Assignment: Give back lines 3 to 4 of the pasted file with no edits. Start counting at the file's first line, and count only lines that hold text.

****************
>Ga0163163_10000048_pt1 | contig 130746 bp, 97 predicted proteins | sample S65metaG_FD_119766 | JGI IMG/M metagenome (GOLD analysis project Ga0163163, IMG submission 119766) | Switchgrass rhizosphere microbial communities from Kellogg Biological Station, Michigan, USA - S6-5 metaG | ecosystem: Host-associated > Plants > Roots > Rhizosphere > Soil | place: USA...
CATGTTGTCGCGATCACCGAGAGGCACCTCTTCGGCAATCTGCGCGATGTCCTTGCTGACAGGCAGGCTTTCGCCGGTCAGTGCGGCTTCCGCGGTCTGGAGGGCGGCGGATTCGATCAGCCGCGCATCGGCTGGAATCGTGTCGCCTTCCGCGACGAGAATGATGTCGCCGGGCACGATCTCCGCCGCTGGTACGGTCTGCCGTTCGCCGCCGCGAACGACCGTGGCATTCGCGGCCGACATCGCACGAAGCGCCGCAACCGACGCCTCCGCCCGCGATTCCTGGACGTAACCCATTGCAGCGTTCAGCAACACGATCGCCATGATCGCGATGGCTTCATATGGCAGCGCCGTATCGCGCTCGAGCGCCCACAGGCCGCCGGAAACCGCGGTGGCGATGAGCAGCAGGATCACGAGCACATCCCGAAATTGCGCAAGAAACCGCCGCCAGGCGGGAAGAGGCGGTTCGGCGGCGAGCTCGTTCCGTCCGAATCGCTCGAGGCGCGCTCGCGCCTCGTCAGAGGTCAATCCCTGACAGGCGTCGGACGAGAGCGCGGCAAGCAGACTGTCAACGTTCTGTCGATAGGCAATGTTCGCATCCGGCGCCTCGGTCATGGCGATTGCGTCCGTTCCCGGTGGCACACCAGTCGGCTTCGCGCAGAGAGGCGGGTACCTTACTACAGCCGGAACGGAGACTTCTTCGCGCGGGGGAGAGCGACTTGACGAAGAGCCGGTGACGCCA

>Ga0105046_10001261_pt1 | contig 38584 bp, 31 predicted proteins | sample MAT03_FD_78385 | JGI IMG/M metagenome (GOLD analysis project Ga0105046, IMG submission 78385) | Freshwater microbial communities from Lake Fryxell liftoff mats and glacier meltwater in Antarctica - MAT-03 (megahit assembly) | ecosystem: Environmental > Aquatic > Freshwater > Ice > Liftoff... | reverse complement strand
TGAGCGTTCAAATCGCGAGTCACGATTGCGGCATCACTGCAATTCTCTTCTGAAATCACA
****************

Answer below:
>Ga0105046_10001261_pt1 | contig 38584 bp, 31 predicted proteins | sample MAT03_FD_78385 | JGI IMG/M metagenome (GOLD analysis project Ga0105046, IMG submission 78385) | Freshwater microbial communities from Lake Fryxell liftoff mats and glacier meltwater in Antarctica - MAT-03 (megahit assembly) | ecosystem: Environmental > Aquatic > Freshwater > Ice > Liftoff... | reverse complement strand
TGAGCGTTCAAATCGCGAGTCACGATTGCGGCATCACTGCAATTCTCTTCTGAAATCACA